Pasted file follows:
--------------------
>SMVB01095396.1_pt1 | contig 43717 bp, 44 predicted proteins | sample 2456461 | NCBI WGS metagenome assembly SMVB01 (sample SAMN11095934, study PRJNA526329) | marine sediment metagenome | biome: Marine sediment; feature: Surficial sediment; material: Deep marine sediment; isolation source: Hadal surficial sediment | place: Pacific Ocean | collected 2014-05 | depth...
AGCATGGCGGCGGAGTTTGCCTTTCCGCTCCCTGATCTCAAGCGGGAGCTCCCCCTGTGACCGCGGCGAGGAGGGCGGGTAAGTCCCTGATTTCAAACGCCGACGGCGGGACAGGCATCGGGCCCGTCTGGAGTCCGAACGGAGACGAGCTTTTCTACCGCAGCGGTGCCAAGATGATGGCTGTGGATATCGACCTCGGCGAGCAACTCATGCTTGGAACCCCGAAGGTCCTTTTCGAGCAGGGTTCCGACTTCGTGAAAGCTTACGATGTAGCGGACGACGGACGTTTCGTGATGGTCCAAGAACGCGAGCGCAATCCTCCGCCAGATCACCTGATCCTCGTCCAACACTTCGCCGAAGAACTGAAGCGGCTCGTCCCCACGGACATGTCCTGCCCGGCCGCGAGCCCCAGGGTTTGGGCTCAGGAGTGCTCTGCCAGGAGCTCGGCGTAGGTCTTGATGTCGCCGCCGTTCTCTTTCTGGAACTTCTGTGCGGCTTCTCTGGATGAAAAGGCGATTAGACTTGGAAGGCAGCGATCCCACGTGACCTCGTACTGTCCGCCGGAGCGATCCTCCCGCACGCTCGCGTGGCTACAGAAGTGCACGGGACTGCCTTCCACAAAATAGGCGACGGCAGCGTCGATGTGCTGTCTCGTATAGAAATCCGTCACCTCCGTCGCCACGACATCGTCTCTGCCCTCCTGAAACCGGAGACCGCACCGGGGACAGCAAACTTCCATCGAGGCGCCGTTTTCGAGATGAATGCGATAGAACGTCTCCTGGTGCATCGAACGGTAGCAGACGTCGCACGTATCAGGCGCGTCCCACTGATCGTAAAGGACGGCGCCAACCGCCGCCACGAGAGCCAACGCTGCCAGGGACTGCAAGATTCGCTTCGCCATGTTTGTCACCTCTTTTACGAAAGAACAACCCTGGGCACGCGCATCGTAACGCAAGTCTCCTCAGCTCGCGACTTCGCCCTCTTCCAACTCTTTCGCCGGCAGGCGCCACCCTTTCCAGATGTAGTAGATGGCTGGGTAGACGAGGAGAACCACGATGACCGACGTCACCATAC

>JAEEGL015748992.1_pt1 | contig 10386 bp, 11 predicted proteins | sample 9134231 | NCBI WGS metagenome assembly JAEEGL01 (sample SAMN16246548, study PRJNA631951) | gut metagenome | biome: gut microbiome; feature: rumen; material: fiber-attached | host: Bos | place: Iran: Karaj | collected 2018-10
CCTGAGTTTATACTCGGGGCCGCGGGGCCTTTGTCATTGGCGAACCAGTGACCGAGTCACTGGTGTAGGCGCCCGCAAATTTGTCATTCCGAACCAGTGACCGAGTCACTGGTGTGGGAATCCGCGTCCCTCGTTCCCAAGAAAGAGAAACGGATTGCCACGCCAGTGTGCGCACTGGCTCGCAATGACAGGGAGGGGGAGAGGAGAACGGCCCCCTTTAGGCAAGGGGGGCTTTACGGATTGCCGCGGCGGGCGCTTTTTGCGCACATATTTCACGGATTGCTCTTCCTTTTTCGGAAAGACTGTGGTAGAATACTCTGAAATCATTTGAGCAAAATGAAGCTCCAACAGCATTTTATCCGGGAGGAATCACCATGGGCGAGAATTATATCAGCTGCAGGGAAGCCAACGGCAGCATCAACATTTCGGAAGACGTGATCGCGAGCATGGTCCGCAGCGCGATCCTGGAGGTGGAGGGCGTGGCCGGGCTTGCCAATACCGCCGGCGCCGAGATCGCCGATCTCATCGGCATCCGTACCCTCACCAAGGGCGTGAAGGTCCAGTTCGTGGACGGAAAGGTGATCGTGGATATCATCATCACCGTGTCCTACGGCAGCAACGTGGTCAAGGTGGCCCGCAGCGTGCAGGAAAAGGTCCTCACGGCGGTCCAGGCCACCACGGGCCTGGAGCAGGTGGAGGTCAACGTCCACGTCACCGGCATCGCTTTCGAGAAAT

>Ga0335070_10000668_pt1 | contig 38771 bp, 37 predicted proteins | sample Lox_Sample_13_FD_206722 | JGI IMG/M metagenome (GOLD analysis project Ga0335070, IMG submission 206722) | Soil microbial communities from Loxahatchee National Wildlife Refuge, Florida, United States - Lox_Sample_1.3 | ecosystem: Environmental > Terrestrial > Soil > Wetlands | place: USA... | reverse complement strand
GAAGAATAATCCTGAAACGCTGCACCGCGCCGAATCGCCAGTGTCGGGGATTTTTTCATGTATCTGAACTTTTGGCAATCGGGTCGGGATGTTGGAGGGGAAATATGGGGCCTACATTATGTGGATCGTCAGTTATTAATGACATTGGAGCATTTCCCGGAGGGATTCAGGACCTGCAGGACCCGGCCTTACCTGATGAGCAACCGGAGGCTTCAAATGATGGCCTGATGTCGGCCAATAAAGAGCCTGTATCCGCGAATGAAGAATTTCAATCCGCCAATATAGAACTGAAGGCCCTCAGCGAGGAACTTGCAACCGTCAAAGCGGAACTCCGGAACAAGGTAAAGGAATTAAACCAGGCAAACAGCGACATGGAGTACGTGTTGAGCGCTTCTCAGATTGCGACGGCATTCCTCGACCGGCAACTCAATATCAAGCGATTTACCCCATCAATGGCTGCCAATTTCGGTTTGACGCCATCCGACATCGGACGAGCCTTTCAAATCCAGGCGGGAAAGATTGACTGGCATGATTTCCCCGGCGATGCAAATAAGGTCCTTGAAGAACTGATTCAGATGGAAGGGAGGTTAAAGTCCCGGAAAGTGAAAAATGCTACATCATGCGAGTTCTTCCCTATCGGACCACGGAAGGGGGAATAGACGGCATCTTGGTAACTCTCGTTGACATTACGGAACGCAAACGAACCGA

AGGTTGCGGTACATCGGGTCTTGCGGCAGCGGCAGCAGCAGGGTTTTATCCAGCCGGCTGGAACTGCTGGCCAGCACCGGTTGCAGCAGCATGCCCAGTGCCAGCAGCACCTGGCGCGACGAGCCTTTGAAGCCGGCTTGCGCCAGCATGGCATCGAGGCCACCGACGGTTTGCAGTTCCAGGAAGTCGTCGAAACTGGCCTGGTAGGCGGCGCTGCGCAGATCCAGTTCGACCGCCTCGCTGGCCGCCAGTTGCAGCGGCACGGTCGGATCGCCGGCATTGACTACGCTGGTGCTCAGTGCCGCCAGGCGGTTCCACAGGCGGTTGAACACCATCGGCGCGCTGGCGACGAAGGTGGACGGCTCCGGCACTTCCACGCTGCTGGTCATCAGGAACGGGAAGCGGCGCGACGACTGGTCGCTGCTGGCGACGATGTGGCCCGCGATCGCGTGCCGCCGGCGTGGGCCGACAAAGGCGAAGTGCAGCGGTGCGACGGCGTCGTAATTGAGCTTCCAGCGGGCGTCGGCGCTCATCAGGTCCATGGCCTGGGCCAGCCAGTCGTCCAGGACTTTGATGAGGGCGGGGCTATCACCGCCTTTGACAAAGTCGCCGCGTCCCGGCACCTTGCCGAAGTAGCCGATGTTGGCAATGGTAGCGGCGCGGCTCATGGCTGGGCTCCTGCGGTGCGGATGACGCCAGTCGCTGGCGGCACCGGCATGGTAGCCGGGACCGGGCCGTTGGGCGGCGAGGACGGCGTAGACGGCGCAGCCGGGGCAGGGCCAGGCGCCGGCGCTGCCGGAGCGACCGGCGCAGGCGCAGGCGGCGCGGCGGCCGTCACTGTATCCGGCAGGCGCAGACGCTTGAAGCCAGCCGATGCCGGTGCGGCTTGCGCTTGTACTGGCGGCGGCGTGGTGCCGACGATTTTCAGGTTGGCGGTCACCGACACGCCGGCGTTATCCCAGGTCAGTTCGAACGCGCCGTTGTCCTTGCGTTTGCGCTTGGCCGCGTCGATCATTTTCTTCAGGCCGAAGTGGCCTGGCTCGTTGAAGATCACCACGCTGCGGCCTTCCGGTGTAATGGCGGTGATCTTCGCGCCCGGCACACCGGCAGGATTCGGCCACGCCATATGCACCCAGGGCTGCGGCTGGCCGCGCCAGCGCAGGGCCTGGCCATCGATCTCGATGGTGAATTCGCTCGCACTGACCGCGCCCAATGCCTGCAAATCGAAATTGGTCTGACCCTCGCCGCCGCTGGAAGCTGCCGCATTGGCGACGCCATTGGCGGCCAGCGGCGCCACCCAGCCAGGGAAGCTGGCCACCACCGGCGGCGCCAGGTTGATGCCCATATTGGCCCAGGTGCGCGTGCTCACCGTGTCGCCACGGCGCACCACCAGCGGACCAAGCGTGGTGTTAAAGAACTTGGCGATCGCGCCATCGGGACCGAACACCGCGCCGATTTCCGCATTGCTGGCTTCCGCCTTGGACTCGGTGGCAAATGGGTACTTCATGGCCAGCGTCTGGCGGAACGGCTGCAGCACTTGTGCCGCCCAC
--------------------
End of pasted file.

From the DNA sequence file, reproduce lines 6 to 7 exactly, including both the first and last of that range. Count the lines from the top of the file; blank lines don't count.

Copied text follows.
GAAGAATAATCCTGAAACGCTGCACCGCGCCGAATCGCCAGTGTCGGGGATTTTTTCATGTATCTGAACTTTTGGCAATCGGGTCGGGATGTTGGAGGGGAAATATGGGGCCTACATTATGTGGATCGTCAGTTATTAATGACATTGGAGCATTTCCCGGAGGGATTCAGGACCTGCAGGACCCGGCCTTACCTGATGAGCAACCGGAGGCTTCAAATGATGGCCTGATGTCGGCCAATAAAGAGCCTGTATCCGCGAATGAAGAATTTCAATCCGCCAATATAGAACTGAAGGCCCTCAGCGAGGAACTTGCAACCGTCAAAGCGGAACTCCGGAACAAGGTAAAGGAATTAAACCAGGCAAACAGCGACATGGAGTACGTGTTGAGCGCTTCTCAGATTGCGACGGCATTCCTCGACCGGCAACTCAATATCAAGCGATTTACCCCATCAATGGCTGCCAATTTCGGTTTGACGCCATCCGACATCGGACGAGCCTTTCAAATCCAGGCGGGAAAGATTGACTGGCATGATTTCCCCGGCGATGCAAATAAGGTCCTTGAAGAACTGATTCAGATGGAAGGGAGGTTAAAGTCCCGGAAAGTGAAAAATGCTACATCATGCGAGTTCTTCCCTATCGGACCACGGAAGGGGGAATAGACGGCATCTTGGTAACTCTCGTTGACATTACGGAACGCAAACGAACCGA

AGGTTGCGGTACATCGGGTCTTGCGGCAGCGGCAGCAGCAGGGTTTTATCCAGCCGGCTGGAACTGCTGGCCAGCACCGGTTGCAGCAGCATGCCCAGTGCCAGCAGCACCTGGCGCGACGAGCCTTTGAAGCCGGCTTGCGCCAGCATGGCATCGAGGCCACCGACGGTTTGCAGTTCCAGGAAGTCGTCGAAACTGGCCTGGTAGGCGGCGCTGCGCAGATCCAGTTCGACCGCCTCGCTGGCCGCCAGTTGCAGCGGCACGGTCGGATCGCCGGCATTGACTACGCTGGTGCTCAGTGCCGCCAGGCGGTTCCACAGGCGGTTGAACACCATCGGCGCGCTGGCGACGAAGGTGGACGGCTCCGGCACTTCCACGCTGCTGGTCATCAGGAACGGGAAGCGGCGCGACGACTGGTCGCTGCTGGCGACGATGTGGCCCGCGATCGCGTGCCGCCGGCGTGGGCCGACAAAGGCGAAGTGCAGCGGTGCGACGGCGTCGTAATTGAGCTTCCAGCGGGCGTCGGCGCTCATCAGGTCCATGGCCTGGGCCAGCCAGTCGTCCAGGACTTTGATGAGGGCGGGGCTATCACCGCCTTTGACAAAGTCGCCGCGTCCCGGCACCTTGCCGAAGTAGCCGATGTTGGCAATGGTAGCGGCGCGGCTCATGGCTGGGCTCCTGCGGTGCGGATGACGCCAGTCGCTGGCGGCACCGGCATGGTAGCCGGGACCGGGCCGTTGGGCGGCGAGGACGGCGTAGACGGCGCAGCCGGGGCAGGGCCAGGCGCCGGCGCTGCCGGAGCGACCGGCGCAGGCGCAGGCGGCGCGGCGGCCGTCACTGTATCCGGCAGGCGCAGACGCTTGAAGCCAGCCGATGCCGGTGCGGCTTGCGCTTGTACTGGCGGCGGCGTGGTGCCGACGATTTTCAGGTTGGCGGTCACCGACACGCCGGCGTTATCCCAGGTCAGTTCGAACGCGCCGTTGTCCTTGCGTTTGCGCTTGGCCGCGTCGATCATTTTCTTCAGGCCGAAGTGGCCTGGCTCGTTGAAGATCACCACGCTGCGGCCTTCCGGTGTAATGGCGGTGATCTTCGCGCCCGGCACACCGGCAGGATTCGGCCACGCCATATGCACCCAGGGCTGCGGCTGGCCGCGCCAGCGCAGGGCCTGGCCATCGATCTCGATGGTGAATTCGCTCGCACTGACCGCGCCCAATGCCTGCAAATCGAAATTGGTCTGACCCTCGCCGCCGCTGGAAGCTGCCGCATTGGCGACGCCATTGGCGGCCAGCGGCGCCACCCAGCCAGGGAAGCTGGCCACCACCGGCGGCGCCAGGTTGATGCCCATATTGGCCCAGGTGCGCGTGCTCACCGTGTCGCCACGGCGCACCACCAGCGGACCAAGCGTGGTGTTAAAGAACTTGGCGATCGCGCCATCGGGACCGAACACCGCGCCGATTTCCGCATTGCTGGCTTCCGCCTTGGACTCGGTGGCAAATGGGTACTTCATGGCCAGCGTCTGGCGGAACGGCTGCAGCACTTGTGCCGCCCAC